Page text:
You may notice some images loading slow across the Open Collections website. Thank you for your patience as we rebuild the cache to make images load faster.

UBC Theses and Dissertations

UBC Theses Logo

UBC Theses and Dissertations

The virtual renaissance : self-consciousness through literacy/technology Stooshnov, Kyle John 2019

Your browser doesn't seem to have a PDF viewer, please download the PDF to view this item.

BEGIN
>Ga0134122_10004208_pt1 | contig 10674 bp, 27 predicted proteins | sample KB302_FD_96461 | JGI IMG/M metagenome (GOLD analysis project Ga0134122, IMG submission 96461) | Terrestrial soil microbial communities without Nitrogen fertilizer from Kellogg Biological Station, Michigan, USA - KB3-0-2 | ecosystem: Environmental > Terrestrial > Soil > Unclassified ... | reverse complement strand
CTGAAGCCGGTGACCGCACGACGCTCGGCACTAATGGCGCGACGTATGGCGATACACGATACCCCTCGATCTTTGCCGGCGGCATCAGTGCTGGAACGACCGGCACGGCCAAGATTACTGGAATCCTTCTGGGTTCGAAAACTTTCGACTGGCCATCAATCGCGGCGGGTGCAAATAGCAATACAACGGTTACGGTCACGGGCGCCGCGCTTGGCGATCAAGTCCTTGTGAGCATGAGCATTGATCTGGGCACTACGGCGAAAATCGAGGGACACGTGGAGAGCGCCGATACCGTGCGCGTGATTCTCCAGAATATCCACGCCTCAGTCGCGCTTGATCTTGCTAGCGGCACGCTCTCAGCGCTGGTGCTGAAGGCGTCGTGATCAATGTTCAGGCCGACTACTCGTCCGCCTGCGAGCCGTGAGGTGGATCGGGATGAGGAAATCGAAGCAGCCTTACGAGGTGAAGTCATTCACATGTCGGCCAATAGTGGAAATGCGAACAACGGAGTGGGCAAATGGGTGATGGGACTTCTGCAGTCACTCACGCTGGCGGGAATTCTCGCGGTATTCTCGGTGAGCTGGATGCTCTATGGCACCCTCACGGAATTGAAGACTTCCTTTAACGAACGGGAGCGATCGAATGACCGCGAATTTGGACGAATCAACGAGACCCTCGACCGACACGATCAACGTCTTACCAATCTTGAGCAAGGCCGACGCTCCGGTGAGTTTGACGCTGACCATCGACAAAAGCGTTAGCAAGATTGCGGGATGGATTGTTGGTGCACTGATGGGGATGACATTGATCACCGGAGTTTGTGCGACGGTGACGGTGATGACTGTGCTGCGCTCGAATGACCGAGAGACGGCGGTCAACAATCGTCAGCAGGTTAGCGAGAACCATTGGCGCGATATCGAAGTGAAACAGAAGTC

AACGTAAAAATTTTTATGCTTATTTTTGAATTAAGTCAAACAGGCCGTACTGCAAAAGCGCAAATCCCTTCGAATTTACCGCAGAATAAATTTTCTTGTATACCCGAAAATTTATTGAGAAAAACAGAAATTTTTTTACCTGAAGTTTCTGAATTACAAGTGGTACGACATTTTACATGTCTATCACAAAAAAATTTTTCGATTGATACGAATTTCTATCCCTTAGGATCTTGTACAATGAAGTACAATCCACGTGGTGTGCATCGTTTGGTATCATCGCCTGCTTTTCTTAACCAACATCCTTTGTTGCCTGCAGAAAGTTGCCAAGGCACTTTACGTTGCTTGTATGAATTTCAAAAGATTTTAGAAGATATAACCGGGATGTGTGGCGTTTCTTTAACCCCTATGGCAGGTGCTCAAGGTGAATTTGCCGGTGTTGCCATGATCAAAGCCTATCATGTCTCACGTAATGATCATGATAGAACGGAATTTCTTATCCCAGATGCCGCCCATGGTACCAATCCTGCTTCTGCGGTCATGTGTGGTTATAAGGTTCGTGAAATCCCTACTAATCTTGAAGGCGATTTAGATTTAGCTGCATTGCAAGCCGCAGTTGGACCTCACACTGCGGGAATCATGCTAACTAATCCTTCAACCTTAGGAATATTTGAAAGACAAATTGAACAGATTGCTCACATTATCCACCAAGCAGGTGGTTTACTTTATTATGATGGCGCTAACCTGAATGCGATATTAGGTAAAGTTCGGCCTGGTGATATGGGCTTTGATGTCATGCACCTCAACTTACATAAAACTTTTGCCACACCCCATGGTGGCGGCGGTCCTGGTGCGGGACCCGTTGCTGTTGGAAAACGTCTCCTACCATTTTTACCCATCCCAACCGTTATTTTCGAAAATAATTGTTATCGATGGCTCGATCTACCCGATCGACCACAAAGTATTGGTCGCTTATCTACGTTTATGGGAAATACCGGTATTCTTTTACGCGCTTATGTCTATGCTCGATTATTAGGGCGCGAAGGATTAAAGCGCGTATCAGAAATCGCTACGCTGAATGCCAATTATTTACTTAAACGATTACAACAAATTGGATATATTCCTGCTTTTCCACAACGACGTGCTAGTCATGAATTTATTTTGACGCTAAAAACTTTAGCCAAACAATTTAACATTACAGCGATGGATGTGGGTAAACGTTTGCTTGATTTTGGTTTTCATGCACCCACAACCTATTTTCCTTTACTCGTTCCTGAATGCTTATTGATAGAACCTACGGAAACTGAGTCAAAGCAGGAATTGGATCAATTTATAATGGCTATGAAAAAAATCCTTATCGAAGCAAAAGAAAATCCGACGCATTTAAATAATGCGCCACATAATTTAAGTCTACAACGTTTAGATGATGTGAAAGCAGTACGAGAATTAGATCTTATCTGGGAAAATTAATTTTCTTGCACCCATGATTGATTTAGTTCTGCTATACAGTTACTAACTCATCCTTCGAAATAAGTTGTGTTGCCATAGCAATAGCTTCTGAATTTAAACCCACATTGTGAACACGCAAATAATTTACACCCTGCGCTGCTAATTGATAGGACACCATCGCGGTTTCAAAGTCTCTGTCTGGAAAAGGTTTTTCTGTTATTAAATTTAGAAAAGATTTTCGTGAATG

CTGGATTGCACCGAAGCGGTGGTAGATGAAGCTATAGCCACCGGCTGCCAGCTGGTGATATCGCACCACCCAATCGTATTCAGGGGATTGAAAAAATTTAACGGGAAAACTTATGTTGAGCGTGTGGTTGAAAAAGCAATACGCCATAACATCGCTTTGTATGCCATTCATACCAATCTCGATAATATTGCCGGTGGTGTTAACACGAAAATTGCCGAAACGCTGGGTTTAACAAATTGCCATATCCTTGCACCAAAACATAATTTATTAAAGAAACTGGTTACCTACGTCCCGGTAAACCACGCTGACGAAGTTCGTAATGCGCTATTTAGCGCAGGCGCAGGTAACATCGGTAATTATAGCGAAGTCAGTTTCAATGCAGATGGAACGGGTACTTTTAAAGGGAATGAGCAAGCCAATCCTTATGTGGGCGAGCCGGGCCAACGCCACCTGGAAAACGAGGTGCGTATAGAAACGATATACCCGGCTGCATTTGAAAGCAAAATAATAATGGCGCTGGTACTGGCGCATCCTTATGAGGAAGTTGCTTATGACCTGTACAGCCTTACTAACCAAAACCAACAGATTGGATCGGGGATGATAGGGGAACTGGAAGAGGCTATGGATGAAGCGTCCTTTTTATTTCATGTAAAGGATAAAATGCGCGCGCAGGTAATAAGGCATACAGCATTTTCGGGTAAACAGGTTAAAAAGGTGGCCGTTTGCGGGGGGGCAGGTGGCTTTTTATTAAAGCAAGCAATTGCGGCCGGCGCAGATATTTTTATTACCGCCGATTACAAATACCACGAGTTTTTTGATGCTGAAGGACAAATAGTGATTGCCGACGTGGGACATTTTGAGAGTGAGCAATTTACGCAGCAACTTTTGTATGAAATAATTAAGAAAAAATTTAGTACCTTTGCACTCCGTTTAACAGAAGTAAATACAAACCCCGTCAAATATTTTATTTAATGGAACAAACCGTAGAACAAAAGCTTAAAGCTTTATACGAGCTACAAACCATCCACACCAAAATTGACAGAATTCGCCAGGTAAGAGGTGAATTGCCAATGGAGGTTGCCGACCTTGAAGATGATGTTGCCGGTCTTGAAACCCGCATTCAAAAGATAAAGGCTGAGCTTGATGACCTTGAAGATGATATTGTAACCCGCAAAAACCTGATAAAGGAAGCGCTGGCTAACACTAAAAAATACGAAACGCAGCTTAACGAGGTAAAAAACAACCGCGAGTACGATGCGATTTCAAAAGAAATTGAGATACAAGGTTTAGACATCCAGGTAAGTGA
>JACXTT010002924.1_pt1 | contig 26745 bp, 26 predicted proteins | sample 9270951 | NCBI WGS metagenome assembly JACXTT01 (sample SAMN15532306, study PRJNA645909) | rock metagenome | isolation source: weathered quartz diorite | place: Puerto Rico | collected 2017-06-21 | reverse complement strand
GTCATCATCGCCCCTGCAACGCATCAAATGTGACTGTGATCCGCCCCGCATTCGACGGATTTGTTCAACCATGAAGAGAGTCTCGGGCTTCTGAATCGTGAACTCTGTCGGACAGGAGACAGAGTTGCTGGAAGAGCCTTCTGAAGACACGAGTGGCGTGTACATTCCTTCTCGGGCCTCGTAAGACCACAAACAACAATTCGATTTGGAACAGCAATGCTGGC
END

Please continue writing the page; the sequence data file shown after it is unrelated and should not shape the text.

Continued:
Notice for Google Chrome users:
If you are having trouble viewing or searching the PDF with Google Chrome, please download it here instead.

Item Metadata

Download

Media
24-ubc_2019_november_stooshnov_kyle.pdf [ 3.37MB ]
Metadata
JSON: 24-1.0381000.json
JSON-LD: 24-1.0381000-ld.json
RDF/XML (Pretty): 24-1.0381000-rdf.xml
RDF/JSON: 24-1.0381000-rdf.json
Turtle: 24-1.0381000-turtle.txt
N-Triples: 24-1.0381000-rdf-ntriples.txt
Original Record: 24-1.0381000-source.json
Full Text
24-1.0381000-fulltext.txt
Citation
24-1.0381000.ris

Full Text